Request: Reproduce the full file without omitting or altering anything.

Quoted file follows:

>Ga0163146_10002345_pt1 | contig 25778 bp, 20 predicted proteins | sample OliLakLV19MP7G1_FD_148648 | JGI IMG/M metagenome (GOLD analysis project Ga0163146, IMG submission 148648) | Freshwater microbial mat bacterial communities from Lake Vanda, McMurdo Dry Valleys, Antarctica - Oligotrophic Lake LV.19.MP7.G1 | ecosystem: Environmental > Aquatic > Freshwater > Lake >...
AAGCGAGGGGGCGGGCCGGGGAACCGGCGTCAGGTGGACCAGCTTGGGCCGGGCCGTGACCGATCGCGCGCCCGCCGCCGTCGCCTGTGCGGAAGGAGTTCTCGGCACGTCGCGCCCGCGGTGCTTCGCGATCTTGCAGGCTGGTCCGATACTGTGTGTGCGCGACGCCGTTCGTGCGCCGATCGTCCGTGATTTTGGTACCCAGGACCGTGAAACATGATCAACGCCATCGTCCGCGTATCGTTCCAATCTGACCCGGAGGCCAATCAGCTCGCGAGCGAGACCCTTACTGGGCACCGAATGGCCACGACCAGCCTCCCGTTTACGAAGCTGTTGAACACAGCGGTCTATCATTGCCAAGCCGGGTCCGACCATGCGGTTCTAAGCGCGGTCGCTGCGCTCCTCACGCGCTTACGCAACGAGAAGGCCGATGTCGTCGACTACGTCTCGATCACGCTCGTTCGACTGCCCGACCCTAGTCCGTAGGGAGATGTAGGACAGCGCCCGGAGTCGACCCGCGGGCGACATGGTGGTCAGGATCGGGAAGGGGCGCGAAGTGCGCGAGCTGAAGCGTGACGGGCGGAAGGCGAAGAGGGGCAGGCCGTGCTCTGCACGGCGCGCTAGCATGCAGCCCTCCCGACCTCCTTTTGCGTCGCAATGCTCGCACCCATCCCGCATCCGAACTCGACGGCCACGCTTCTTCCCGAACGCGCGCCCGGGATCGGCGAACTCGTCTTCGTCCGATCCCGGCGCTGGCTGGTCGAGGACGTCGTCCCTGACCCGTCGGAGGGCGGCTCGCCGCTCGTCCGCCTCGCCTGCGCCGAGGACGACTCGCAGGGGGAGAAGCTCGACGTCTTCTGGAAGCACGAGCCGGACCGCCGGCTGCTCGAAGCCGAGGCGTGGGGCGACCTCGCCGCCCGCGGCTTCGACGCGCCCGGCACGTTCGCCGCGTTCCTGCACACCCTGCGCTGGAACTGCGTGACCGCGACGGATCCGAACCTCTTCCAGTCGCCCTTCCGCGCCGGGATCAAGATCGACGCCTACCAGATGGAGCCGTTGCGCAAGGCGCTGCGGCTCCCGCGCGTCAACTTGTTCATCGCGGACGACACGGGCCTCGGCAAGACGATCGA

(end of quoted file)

>Ga0163146_10002345_pt1 | contig 25778 bp, 20 predicted proteins | sample OliLakLV19MP7G1_FD_148648 | JGI IMG/M metagenome (GOLD analysis project Ga0163146, IMG submission 148648) | Freshwater microbial mat bacterial communities from Lake Vanda, McMurdo Dry Valleys, Antarctica - Oligotrophic Lake LV.19.MP7.G1 | ecosystem: Environmental > Aquatic > Freshwater > Lake >...
AAGCGAGGGGGCGGGCCGGGGAACCGGCGTCAGGTGGACCAGCTTGGGCCGGGCCGTGACCGATCGCGCGCCCGCCGCCGTCGCCTGTGCGGAAGGAGTTCTCGGCACGTCGCGCCCGCGGTGCTTCGCGATCTTGCAGGCTGGTCCGATACTGTGTGTGCGCGACGCCGTTCGTGCGCCGATCGTCCGTGATTTTGGTACCCAGGACCGTGAAACATGATCAACGCCATCGTCCGCGTATCGTTCCAATCTGACCCGGAGGCCAATCAGCTCGCGAGCGAGACCCTTACTGGGCACCGAATGGCCACGACCAGCCTCCCGTTTACGAAGCTGTTGAACACAGCGGTCTATCATTGCCAAGCCGGGTCCGACCATGCGGTTCTAAGCGCGGTCGCTGCGCTCCTCACGCGCTTACGCAACGAGAAGGCCGATGTCGTCGACTACGTCTCGATCACGCTCGTTCGACTGCCCGACCCTAGTCCGTAGGGAGATGTAGGACAGCGCCCGGAGTCGACCCGCGGGCGACATGGTGGTCAGGATCGGGAAGGGGCGCGAAGTGCGCGAGCTGAAGCGTGACGGGCGGAAGGCGAAGAGGGGCAGGCCGTGCTCTGCACGGCGCGCTAGCATGCAGCCCTCCCGACCTCCTTTTGCGTCGCAATGCTCGCACCCATCCCGCATCCGAACTCGACGGCCACGCTTCTTCCCGAACGCGCGCCCGGGATCGGCGAACTCGTCTTCGTCCGATCCCGGCGCTGGCTGGTCGAGGACGTCGTCCCTGACCCGTCGGAGGGCGGCTCGCCGCTCGTCCGCCTCGCCTGCGCCGAGGACGACTCGCAGGGGGAGAAGCTCGACGTCTTCTGGAAGCACGAGCCGGACCGCCGGCTGCTCGAAGCCGAGGCGTGGGGCGACCTCGCCGCCCGCGGCTTCGACGCGCCCGGCACGTTCGCCGCGTTCCTGCACACCCTGCGCTGGAACTGCGTGACCGCGACGGATCCGAACCTCTTCCAGTCGCCCTTCCGCGCCGGGATCAAGATCGACGCCTACCAGATGGAGCCGTTGCGCAAGGCGCTGCGGCTCCCGCGCGTCAACTTGTTCATCGCGGACGACACGGGCCTCGGCAAGACGATCGA